Dagong Maintains Russia’s Sovereign Credit Ratings at A with Stable Outlook
Dagong Global Credit Rating Co., Ltd.
September 6, 2017
Dagong Global Credit Rating Co., Ltd. (“Dagong”) has today decided to maintain the local and foreign currency sovereign credit ratings of the Russian Federation (“Russia”) at A, each with a stable outlook. Although new sanctions imposed by the United States and Europe Union have put the Russian debt service environment under constant pressure, a recovery of the inner driving force for the Russian economy facilitates fiscal consolidation. Coupled with low government debt loads and a reasonable structure, the development of new financing channels, adequate international reserves and net creditor status ensure the stability of government solvency.
The key reasons for maintaining the sovereign credit ratings of Russia are as follows:
1. Russia’s domestic political situation remains stable, but new sanctions imposed by western countries place its debt repayment environment under constant pressure. The long-term ruling position of United Russia safeguards domestic political stability and the continuity of policy. In the short term, the United States and European Union’s widening sanctions against Russia have led to an external environment with continuing difficulties, thus it is hard to improve geopolitical risks. However, external sanctions have forced Russia to vigorously pursue an import substitution strategy and make industrial structure adjustments, and therefore the agriculture and machinery manufacturing industries have been further developed, which is likely to strengthen the country’s inner driving force.
2. The country’s overall banking system has remained stable, although experiencing higher asset quality risks. In 2016, the Russian banking system’s capital adequacy level, profitability and liquidity have all improved. However, regulatory forbearance during the economic crisis has led to cumulative risks in the bank asset quality. The non-performing loan (NPL) ratio has reached 9.8% as of April 2017. In the short term, economic recovery is expected to improve the banking asset quality.
3. The Russian economy will climb out of recession in the short term. However, the country’s low birth rate, aging population, its poor transportation infrastructure, and other factors will all restrict its medium- and long-term economic development. Given that a drop in inflation shores up the residents’ purchasing power and lower interest rates reduce credit costs of consumption and investment, the Russian economy is expected to achieve 1.4% of recovery growth in 2017. Additionally, private consumption will accelerate in 2018, and the soccer World Cup could further stimulate public investment. Nevertheless, economic growth is expected to remain at 1.4%. In the medium and long term, Russia’s energy endowment will remain a strong support for economic growth. However, the country’s low birth rate, aging population and backward transport infrastructure all restrict its long-term economic development. It is expected that Russia's average economic growth rate will be 1.5% over the next five years.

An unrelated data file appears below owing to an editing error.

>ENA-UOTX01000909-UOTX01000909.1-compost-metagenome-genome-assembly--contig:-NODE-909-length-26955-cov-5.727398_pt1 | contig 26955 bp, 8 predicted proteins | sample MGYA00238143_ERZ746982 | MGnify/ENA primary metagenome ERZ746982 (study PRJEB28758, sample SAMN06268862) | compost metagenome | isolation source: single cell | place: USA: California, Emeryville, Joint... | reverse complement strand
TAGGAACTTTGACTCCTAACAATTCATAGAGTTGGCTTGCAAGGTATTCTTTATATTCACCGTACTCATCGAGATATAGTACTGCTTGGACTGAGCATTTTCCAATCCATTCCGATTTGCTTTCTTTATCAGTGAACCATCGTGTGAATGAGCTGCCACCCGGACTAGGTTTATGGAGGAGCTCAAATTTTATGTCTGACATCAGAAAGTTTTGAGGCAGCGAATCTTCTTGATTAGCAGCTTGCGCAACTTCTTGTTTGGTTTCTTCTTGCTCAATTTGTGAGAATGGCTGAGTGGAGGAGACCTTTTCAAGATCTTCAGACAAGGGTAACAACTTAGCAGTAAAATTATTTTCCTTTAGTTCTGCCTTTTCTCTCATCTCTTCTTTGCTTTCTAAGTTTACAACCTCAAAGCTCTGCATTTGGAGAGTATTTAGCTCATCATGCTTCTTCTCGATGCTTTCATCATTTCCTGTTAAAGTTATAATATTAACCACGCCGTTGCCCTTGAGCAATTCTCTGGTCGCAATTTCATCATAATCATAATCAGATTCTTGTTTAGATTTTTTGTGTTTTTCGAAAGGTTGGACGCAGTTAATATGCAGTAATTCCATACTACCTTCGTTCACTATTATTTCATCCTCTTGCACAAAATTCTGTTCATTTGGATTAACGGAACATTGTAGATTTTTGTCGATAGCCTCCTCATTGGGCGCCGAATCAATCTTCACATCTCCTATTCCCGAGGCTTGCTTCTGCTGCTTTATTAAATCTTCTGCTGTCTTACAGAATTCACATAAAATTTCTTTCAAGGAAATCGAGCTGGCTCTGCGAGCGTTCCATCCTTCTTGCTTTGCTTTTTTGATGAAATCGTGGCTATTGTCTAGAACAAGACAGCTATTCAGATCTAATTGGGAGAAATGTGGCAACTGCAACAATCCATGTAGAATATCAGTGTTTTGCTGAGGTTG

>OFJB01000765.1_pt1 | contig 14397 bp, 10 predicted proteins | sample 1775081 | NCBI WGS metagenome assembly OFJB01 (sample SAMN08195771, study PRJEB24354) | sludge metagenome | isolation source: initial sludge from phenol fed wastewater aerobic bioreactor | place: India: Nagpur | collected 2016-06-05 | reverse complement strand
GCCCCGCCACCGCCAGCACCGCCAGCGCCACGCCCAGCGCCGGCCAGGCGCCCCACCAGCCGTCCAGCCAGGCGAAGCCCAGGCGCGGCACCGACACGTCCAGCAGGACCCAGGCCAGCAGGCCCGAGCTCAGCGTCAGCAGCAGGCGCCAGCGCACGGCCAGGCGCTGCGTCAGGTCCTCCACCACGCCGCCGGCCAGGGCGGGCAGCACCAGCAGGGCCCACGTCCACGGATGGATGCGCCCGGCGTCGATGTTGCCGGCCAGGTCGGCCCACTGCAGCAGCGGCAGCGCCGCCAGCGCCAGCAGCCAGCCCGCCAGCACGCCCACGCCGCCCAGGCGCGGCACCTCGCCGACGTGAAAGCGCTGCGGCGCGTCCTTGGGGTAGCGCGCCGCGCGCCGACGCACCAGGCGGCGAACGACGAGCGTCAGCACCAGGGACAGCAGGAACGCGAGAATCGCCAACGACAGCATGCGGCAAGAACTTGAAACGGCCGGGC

4. The fiscal deficit will narrow in the short term, and debt repayment sources are stable. In the short term, the government will cut expenditures on national defense, housing and communal services. It will also raise the transfer of dividends of state-owned enterprises and increase tax revenue from the energy sector. It is expected that the fiscal deficit will drop to 2.5% in 2017. The ratio of the government’s financing needs to GDP will be only 4.2% over the same period, and thereafter enters into a downward channel. Debt financing is an important source of government debt repayment. But because financial sanctions by the United States and European Union have limited Russia’s financing channels and maturity, Russia gradually turns to Asia to explore new financing channels.
5. Russia’s low government debt loads with a rational structure will keep the government solvency stable. The debt burden of Russia’s general government was only 15.6% in 2016, of which external debt accounted for 28%, and thus produced less pressure of debt repayment. In the short term, the government debt burden rates are expected to be 16.5% and 17.8% in 2017 and 2018, respectively, still at low levels. Moreover, persistent current-account surplus and net creditor status could both guarantee an external buffer capacity, and the government solvency in local and foreign currency remains stable.
Although new sanctions imposed by the US and EU affect the Russian debt repayment environment, ultimately its domestic political situation remains stable and industrial structure adjustment continues to advance. Its economy achieves recovery. Meanwhile, lower government debt loads, adequate international reserves and net creditor status ensure the government’s solvency stable. Taking all these factors into consideration, Dagong has decided to maintain a stable outlook for the local and foreign currency sovereign credit ratings of Russia for the next one to two years.